Standards-based grading poses a variety of challenges for grading and reporting practices. This course examines critical issues in standards-based grading and provides specific suggestions for improving policies and practices at the school and classroom levels.
In this course you will examine traditional school practices that inhibit implementation of standards-based grading. You will address how teachers can assign fair and accurate grades to English language learners and students with special needs. You will examine legal issues related to grading and explore why report card grades and large-scale assessment scores may vary.
This course takes a look at how poverty hurts children, families, and communities across the country and how schools and educators can improve the academic achievement and life readiness of economically disadvantaged students. In this course you will explore what poverty is and how it affects students in your classroom and school- what drives change within classrooms, schools, and districts and within each child-effective strategies from those who have succeeded and ways to replicate those strategies-how to engage the resources necessary to make change happen.
This mathematics course is for all mathematics teachers regardless of grade level. It will present a wealth of ideas designed to guide mathematics teachers and provide interesting alternatives to familiar methods of instruction. Participants will discover models of effective approaches to the teaching of mathematics and illuminate mathematics to their students.
By helping teachers bring effective modeling practices into their classrooms, this course enables students to become better writers. The practices in this course will help students develop the writing skills they need to become adult writers in the real world. If students are to grow as writers, they need to read good writing, study good writing, and most important, they need to emulate good writers.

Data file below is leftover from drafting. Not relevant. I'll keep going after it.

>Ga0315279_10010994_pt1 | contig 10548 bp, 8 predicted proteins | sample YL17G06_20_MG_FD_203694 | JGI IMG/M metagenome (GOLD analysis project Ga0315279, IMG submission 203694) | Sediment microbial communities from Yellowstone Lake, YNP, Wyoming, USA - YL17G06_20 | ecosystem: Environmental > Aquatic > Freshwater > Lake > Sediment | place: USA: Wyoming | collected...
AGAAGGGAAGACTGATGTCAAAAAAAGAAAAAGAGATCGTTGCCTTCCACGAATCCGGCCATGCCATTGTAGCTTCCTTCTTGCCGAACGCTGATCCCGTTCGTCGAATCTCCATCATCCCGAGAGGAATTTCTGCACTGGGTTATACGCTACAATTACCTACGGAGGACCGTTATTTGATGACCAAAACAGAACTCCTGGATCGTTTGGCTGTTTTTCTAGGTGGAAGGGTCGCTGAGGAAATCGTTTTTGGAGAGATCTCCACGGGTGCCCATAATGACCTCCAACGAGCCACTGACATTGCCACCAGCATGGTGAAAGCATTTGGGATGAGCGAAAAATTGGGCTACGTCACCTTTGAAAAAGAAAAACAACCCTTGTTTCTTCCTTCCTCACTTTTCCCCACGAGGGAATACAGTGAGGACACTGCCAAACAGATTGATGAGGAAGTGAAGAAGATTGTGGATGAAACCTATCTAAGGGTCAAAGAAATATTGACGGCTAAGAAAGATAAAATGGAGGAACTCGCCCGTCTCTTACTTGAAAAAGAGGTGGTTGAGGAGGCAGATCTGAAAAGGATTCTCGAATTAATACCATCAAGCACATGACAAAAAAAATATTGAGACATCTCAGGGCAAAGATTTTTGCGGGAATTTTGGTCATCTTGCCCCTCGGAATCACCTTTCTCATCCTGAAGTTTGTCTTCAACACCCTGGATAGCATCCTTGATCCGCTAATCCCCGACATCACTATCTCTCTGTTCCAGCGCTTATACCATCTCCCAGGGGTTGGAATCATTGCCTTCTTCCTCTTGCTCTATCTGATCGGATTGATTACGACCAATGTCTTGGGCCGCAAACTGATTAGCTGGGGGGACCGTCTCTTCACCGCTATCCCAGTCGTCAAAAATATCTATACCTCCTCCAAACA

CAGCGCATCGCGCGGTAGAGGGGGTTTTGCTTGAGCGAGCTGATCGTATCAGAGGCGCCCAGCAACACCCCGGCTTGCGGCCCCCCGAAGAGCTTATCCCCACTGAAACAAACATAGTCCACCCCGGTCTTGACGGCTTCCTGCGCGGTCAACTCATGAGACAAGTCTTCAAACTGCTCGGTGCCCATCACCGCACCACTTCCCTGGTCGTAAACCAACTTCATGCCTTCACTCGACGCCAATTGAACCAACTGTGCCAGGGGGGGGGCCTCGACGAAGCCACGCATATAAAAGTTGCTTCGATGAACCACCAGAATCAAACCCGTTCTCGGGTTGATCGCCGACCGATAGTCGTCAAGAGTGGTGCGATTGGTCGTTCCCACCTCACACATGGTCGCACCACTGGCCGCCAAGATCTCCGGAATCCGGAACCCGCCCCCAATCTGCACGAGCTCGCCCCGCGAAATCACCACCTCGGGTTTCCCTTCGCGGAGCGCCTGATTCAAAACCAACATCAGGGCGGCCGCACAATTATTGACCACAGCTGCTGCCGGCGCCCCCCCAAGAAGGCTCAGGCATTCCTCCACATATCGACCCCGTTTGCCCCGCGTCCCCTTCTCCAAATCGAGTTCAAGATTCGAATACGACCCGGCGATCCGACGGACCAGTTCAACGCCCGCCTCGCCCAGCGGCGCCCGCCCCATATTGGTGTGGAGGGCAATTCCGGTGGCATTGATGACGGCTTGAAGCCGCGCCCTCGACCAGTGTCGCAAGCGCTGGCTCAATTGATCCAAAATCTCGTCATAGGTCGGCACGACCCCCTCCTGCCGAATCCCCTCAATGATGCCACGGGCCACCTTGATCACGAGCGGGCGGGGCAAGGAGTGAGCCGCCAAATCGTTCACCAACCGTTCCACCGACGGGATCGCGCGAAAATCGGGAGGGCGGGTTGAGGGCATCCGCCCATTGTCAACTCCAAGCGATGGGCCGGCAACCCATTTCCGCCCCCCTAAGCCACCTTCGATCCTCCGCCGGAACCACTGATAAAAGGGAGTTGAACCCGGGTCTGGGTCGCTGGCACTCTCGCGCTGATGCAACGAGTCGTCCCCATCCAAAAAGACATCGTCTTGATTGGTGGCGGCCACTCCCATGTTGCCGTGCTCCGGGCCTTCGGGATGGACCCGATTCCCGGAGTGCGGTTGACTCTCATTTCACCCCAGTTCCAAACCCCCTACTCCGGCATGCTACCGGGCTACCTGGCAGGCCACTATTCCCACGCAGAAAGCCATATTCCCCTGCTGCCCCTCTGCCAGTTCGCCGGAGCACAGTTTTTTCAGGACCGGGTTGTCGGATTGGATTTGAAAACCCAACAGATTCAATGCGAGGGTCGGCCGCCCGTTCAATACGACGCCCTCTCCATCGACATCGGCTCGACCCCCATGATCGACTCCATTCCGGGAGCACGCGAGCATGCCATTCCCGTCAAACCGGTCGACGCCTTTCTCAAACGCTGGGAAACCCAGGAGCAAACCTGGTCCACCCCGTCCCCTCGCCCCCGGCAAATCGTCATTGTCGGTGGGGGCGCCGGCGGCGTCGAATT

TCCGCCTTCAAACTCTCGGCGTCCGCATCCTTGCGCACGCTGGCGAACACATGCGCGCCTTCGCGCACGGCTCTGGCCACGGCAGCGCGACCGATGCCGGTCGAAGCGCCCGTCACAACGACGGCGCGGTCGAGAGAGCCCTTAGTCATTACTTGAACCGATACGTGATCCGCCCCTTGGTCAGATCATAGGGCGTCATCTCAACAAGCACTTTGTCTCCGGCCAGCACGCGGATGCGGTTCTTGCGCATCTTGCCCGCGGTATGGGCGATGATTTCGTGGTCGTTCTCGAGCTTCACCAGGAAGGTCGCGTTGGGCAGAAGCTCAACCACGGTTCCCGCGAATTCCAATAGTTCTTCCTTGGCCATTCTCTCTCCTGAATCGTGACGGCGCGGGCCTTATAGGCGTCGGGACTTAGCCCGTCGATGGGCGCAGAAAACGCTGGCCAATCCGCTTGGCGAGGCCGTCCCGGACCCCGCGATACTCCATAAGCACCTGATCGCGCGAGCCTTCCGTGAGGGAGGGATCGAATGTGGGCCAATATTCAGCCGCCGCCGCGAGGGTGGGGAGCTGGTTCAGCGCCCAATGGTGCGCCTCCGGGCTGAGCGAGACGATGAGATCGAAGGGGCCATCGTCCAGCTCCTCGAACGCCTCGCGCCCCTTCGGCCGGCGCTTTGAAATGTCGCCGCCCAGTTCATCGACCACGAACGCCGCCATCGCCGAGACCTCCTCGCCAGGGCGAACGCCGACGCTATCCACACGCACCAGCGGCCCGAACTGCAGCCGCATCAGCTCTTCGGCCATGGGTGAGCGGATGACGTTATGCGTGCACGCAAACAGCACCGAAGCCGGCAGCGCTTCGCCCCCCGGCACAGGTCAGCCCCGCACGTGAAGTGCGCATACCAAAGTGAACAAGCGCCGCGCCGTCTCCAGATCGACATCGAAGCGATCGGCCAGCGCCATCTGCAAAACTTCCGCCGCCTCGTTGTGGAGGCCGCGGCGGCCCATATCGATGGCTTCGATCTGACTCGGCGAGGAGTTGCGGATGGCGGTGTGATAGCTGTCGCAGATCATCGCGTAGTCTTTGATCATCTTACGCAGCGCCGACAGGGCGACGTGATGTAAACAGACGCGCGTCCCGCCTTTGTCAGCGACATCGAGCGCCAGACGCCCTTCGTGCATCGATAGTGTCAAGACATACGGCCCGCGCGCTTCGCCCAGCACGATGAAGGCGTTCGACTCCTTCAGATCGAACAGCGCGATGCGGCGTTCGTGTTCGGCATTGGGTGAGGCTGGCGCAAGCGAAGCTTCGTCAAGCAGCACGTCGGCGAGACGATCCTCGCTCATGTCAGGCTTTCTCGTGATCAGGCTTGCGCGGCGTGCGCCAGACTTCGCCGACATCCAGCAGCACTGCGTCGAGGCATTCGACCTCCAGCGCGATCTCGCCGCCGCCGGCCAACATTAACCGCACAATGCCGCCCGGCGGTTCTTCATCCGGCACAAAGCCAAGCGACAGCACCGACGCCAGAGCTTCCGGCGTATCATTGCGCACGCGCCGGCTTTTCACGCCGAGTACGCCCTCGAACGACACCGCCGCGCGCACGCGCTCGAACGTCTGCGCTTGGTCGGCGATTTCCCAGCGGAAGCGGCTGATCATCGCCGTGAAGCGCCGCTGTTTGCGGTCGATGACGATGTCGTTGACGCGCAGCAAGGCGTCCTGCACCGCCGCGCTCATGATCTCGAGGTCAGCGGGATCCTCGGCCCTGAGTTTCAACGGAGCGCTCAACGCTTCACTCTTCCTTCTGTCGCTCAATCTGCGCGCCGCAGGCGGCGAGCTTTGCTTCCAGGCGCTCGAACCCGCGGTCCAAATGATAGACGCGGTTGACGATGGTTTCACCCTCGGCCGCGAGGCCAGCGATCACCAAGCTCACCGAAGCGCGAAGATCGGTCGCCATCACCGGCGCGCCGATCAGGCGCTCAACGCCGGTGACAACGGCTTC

In this course you will focus on smart kids who get poor grades-not because they’re unable to do better in school, but because they don’t want to. In this course you will examine underachievement from a unique perspective. The reason students underachieve is influenced by a wide range of factors. Helping students achieve when they don’t want to is not an easy task, but you can reengage and inspire students.
In this course you will reclaim and sustain your energy for teaching. Are you overwhelmed by unruly students, difficult parents, and never-ending classroom distractions? Do you wonder if anyone notices or cares about how much effort you put into your work everyday? If you answered yes to any of the above, this course is for you.
In this course you will be provided with strategies for working with half of the students in the U.S. who are experiencing or have experienced trauma, violence, or chronic stress. In the course, you will work from a strength-based perspective that draws from the personal, cultural, and world experiences that students and families bring with them and that can be capitalized on to create successful academic outcomes.
In this course you will create a structured, student-centered environment that allows for openness and surprise when inquiry guides authentic learning. We learn by engaging and exploring, asking questions and testing out answers, yet our classrooms are not always places where curiosity is encouraged and supported. This course will help you harness the powerful drive in all learners-the drive to know, understand, and experience the world in a meaningful way.